Yes, that’s the way I understand it - both through conversations with people that work with it and with some reading. Note, I’ve not actually used it myself.
A recent paper has done a comparison of 10 different tools, using a huge dataset. I think in that paper (below) they use ‘specificity’ to indicate the correct identification of a benign variant. As far as I know, none of the tools would identify a change as “damaging” if it were in fact “positive,” simply because it has no other label. I suppose if the change created a neomorph (a protein with a new function), in which the previous function were lost, the phenotype might somehow point to a “loss” of function. I doubt it.
So, I don’t think that you are correct about ‘sensitivity’ and ‘specificity.’ A “true positive” is a correct identification of a “damaging” change, and sensitivity is a measure of that. A “true negative” is a correct identification of a benign change, and specificity is a measure of that. I think this is the relevant part of the legend for Table 1 from the 2012 Human Mutation paper:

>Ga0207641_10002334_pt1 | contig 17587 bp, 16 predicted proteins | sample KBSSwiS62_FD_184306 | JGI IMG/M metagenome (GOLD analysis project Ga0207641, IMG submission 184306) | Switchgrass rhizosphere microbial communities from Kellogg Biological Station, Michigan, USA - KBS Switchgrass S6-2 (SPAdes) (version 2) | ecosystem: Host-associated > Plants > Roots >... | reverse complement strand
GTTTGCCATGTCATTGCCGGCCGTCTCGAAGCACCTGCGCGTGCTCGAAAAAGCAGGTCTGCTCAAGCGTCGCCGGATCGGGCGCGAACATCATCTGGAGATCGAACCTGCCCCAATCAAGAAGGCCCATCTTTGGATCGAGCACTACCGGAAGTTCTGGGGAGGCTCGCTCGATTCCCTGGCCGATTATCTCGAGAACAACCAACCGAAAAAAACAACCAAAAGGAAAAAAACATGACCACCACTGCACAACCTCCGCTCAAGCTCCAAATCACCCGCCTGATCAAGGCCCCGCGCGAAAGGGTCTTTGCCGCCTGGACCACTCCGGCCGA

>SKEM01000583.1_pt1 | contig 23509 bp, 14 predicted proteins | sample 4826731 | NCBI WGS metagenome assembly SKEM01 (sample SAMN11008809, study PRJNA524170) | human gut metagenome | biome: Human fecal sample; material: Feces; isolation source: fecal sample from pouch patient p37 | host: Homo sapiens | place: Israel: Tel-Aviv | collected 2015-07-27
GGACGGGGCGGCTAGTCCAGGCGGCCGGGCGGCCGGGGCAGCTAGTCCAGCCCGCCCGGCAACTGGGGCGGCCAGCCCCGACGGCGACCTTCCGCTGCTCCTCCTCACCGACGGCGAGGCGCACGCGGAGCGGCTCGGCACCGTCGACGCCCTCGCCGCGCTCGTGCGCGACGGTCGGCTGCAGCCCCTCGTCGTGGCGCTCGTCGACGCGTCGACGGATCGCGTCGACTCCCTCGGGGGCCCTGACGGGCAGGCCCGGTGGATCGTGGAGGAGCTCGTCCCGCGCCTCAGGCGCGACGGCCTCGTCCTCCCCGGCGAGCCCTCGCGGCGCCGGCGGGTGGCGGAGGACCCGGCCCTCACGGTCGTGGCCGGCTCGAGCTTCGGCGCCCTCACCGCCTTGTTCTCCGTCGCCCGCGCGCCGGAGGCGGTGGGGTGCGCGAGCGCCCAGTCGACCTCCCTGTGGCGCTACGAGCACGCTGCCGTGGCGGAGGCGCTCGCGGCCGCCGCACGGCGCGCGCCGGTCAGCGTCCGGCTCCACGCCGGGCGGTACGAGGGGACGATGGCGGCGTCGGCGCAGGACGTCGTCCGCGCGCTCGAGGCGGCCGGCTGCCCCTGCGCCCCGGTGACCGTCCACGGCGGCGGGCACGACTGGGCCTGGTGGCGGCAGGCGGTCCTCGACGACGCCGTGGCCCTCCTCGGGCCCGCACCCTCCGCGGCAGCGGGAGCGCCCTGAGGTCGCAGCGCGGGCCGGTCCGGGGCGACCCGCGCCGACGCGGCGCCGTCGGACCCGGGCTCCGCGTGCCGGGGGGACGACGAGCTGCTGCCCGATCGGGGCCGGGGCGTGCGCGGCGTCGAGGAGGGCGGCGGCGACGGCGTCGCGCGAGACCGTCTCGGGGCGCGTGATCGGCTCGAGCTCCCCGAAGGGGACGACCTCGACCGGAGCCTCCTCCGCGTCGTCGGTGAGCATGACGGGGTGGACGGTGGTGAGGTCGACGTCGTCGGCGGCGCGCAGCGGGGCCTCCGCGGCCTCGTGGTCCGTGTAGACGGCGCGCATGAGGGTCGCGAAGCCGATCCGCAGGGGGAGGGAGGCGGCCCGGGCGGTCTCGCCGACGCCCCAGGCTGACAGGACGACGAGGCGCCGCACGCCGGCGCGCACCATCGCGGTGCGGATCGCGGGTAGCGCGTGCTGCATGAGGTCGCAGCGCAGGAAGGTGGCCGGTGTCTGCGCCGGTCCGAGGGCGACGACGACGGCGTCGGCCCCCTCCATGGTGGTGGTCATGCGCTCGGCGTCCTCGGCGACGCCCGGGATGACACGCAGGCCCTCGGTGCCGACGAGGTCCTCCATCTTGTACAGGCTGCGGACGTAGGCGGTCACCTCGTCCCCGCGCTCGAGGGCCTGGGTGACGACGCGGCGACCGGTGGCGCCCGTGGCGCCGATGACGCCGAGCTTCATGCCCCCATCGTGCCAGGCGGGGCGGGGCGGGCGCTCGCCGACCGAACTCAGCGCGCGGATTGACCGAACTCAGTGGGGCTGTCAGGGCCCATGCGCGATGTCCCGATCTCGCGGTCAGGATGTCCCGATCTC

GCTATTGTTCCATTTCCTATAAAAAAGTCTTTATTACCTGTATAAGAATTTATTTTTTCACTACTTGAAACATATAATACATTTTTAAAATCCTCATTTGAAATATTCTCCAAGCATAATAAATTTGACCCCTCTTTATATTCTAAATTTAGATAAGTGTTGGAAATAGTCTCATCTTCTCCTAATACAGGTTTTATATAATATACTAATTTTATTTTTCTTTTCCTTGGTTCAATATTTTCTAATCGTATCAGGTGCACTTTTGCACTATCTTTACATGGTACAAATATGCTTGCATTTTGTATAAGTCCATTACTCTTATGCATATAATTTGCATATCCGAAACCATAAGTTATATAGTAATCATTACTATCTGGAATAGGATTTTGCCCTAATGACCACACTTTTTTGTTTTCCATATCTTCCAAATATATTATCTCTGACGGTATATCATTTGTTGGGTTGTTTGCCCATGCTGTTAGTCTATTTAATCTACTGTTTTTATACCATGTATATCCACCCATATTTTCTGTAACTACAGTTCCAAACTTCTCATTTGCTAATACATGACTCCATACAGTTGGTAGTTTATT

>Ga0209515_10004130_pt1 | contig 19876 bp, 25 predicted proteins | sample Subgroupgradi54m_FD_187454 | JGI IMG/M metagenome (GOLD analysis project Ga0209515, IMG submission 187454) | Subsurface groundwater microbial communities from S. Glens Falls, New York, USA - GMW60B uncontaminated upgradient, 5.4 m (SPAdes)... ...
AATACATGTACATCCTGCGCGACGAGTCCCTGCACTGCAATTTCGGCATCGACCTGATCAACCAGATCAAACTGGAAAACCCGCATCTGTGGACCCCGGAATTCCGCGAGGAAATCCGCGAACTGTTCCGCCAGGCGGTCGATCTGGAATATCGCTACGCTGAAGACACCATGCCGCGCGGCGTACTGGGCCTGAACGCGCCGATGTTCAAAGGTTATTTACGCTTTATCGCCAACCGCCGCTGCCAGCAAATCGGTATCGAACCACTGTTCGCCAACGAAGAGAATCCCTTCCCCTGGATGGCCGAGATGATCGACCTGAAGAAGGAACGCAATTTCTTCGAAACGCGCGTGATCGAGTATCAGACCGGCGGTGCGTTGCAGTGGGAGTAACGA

Sensitivity equals the number of true positives divided by the number of true positives plus false negatives; Specificity equals the number of true negatives divided by the number of true negatives plus false positives;
This is the more recent paper, with huge dataset to compare 10 tools. PolyPhen-2 is mediocre.
Hi Matthew, the original significance of this thread was to discuss Gauger’s defense of Behe’s claim that some of the adaptive mutations in the APOB gene in polar bears are probably damaging. Behe’s claim is that most adaptive mutations are damaging to proteins, thus further limiting Darwinian evolution. For example, he would say that the genes for digesting chitinase probably didn’t come about through a Darwinian process. We may have lost them through a Darwinian process, but we probably didn’t gain them through a Darwinian process.
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